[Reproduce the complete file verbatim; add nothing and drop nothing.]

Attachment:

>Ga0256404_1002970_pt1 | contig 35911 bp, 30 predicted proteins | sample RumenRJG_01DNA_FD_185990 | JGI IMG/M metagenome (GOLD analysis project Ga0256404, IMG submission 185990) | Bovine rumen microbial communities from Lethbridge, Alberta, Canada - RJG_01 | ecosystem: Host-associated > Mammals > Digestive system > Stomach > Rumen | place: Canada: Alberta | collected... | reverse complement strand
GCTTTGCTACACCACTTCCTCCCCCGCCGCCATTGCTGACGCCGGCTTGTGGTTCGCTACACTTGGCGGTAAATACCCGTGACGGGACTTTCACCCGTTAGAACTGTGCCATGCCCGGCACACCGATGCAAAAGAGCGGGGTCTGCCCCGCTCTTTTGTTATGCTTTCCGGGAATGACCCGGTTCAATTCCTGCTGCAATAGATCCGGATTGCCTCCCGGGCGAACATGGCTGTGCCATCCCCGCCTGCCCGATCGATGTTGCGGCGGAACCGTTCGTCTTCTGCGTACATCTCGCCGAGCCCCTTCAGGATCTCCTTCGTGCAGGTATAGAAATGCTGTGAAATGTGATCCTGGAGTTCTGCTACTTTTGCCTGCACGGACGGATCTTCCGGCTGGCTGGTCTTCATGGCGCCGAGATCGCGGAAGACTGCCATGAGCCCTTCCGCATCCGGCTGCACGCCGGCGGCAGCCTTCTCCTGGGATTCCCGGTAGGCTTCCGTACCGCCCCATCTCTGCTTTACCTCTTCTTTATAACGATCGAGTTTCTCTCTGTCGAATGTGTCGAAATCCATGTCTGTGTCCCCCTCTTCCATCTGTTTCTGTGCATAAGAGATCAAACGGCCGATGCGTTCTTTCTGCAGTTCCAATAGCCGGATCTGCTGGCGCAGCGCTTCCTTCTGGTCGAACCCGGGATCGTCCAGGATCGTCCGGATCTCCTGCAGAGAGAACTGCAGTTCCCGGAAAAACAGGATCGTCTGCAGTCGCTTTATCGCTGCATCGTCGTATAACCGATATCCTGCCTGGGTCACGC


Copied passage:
>Ga0256404_1002970_pt1 | contig 35911 bp, 30 predicted proteins | sample RumenRJG_01DNA_FD_185990 | JGI IMG/M metagenome (GOLD analysis project Ga0256404, IMG submission 185990) | Bovine rumen microbial communities from Lethbridge, Alberta, Canada - RJG_01 | ecosystem: Host-associated > Mammals > Digestive system > Stomach > Rumen | place: Canada: Alberta | collected... | reverse complement strand
GCTTTGCTACACCACTTCCTCCCCCGCCGCCATTGCTGACGCCGGCTTGTGGTTCGCTACACTTGGCGGTAAATACCCGTGACGGGACTTTCACCCGTTAGAACTGTGCCATGCCCGGCACACCGATGCAAAAGAGCGGGGTCTGCCCCGCTCTTTTGTTATGCTTTCCGGGAATGACCCGGTTCAATTCCTGCTGCAATAGATCCGGATTGCCTCCCGGGCGAACATGGCTGTGCCATCCCCGCCTGCCCGATCGATGTTGCGGCGGAACCGTTCGTCTTCTGCGTACATCTCGCCGAGCCCCTTCAGGATCTCCTTCGTGCAGGTATAGAAATGCTGTGAAATGTGATCCTGGAGTTCTGCTACTTTTGCCTGCACGGACGGATCTTCCGGCTGGCTGGTCTTCATGGCGCCGAGATCGCGGAAGACTGCCATGAGCCCTTCCGCATCCGGCTGCACGCCGGCGGCAGCCTTCTCCTGGGATTCCCGGTAGGCTTCCGTACCGCCCCATCTCTGCTTTACCTCTTCTTTATAACGATCGAGTTTCTCTCTGTCGAATGTGTCGAAATCCATGTCTGTGTCCCCCTCTTCCATCTGTTTCTGTGCATAAGAGATCAAACGGCCGATGCGTTCTTTCTGCAGTTCCAATAGCCGGATCTGCTGGCGCAGCGCTTCCTTCTGGTCGAACCCGGGATCGTCCAGGATCGTCCGGATCTCCTGCAGAGAGAACTGCAGTTCCCGGAAAAACAGGATCGTCTGCAGTCGCTTTATCGCTGCATCGTCGTATAACCGATATCCTGCCTGGGTCACGC